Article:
In a departure from reviewing rifles, Byron Pace revisits the important subject of knife selection
You can tell a lot about a man (or woman) by the type of rifle he or she uses. I so often see hunting forums littered with pictures of giant scopes and tactical stocks, proudly displayed after a successful stalk. That tells me that form is more important than function, or that the hunter has only one rifle and likes to long-range target shoot as well as stalk. It is a setup which is not ideal for either, but a compromise is obviously understandable. The choice cannot of course have had optimal performance as the primary criteria, because such a rifle described doesn’t make a great deal of practical stalking sense over normal hunting distance. It is unlikely to be the choice of the professional stalker – more the wannabe sniper.
The same can also be said for the choice of hunting knife. Interestingly, the very first article I ever wrote for this magazine was on the subject of choosing a suitable blade for stalking, many years back now. I thought it was about time we revisited the subject, and to take a look at some of today’s options. Not a lot has changed in my view, and time has served to reinforce my opinion.
There should be two distinct categories of knife for use in the field. The first is purely practical, where function and price are the only criteria required. Knives do take abuse, and for many hunters it is simply a disposable tool with a limited lifespan. With that in mind you don’t want to be using a knife worth hundreds. On the other hand, many hunters have an obsession with blades. I do appreciate a well-made and engineered knife, with a number of fine examples in my cupboard. For those who appreciate the finer aspects, it is nice to be able to use your favourite sabre. For me it enhances the experience and memory. After all, they are designed to be used, and no greater respect can be shown to fine craftsmanship than to use a tool for the job it was intended.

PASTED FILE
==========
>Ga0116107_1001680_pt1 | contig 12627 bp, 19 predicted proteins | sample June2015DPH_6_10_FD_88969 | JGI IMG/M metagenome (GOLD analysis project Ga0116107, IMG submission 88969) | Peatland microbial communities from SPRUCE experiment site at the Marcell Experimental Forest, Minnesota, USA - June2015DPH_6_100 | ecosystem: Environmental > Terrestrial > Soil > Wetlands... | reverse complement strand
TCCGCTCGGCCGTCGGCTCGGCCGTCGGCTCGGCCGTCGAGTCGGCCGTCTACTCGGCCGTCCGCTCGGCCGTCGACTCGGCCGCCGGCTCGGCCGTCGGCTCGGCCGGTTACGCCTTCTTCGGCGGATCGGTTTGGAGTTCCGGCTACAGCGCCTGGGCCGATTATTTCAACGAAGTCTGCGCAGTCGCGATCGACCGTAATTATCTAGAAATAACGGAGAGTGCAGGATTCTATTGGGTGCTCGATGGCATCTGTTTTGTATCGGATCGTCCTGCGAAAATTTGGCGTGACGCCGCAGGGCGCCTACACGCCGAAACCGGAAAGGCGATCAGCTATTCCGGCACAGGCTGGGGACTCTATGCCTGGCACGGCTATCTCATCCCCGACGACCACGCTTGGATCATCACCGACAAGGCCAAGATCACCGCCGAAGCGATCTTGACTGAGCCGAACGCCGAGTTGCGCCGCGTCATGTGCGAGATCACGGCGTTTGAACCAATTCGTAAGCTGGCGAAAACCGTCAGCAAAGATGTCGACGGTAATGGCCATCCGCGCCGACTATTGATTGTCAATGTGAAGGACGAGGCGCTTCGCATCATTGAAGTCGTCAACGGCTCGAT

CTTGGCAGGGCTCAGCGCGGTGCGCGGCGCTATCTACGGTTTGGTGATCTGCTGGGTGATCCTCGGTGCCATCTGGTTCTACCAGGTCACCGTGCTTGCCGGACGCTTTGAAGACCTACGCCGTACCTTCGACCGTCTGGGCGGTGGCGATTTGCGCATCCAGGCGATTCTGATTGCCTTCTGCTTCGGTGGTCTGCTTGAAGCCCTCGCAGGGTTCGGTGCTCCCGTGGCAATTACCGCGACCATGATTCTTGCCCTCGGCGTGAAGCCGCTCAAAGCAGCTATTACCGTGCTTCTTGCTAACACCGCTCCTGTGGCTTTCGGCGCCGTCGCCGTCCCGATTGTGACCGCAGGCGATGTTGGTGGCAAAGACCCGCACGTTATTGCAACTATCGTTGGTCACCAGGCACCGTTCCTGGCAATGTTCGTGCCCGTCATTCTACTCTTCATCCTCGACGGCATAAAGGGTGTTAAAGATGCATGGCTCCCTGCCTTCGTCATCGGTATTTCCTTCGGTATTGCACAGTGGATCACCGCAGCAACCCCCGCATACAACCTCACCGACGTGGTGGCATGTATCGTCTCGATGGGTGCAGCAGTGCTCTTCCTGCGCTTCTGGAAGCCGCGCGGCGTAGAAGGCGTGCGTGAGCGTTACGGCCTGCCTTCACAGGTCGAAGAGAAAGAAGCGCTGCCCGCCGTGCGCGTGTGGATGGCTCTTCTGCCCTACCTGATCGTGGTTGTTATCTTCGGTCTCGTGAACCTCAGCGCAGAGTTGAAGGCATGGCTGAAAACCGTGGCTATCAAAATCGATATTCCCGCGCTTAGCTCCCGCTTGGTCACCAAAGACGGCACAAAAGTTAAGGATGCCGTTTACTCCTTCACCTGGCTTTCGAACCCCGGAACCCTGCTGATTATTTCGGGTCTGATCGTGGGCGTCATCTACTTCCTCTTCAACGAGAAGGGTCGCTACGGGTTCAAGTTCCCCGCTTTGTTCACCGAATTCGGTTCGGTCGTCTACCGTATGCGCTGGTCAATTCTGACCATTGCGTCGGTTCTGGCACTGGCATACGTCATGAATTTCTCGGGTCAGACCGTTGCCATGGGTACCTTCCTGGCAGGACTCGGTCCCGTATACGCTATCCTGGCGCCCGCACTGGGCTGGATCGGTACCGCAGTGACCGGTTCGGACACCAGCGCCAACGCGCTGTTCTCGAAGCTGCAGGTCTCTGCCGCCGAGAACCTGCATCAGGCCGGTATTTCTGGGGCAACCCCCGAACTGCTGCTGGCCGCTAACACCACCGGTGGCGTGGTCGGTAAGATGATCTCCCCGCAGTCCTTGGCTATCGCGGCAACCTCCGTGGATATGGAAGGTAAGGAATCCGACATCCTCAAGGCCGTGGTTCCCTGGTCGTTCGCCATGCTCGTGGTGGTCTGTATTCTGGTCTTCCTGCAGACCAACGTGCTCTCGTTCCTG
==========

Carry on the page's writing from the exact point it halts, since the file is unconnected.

Personally speaking, I switch between the two. For day-to-day tasks I have taken to using the excellent Mora Companion in high-vis orange, which is a cheap (around £10), replaceable knife capable of doing every activity I could possibly think of. They also make excellent larder knives and are available from www.forestandhill.co.uk. With the knife and sheath easily sterilised, I would not be without a couple in the house, stashed as spares in game bags and roe sacks. The only real criticism is that the sheaths are not all that secure, although I am yet to lose a knife.
Of course, since I own some nice knives, there are plenty of occasions when they come out to play. This tends to be when I am purposely going hunting as opposed to any of the other activities knives are used for. Every time I head to Africa, or make a trip somewhere unusual, I am sure to carry a blade that has a little more history and, importantly, soul.
The biggest mistake people make is to choose a knife with a blade that is too long or too thick, or both. The primary reason we carry a knife to the field is for use after the shot has been taken – we will not be delivering the fatal blow with our slither of steel, and nor will we be using it to cut down a tree or for self-defence (well, unlikely in the UK at any rate). The blade needs to be long enough to successfully stick a beast for bleeding, and thin enough to aid dexterity when taking the essential internal cuts. A blade in the region of 110mm in length with a maximum width of 25mm, give or take, is ideal.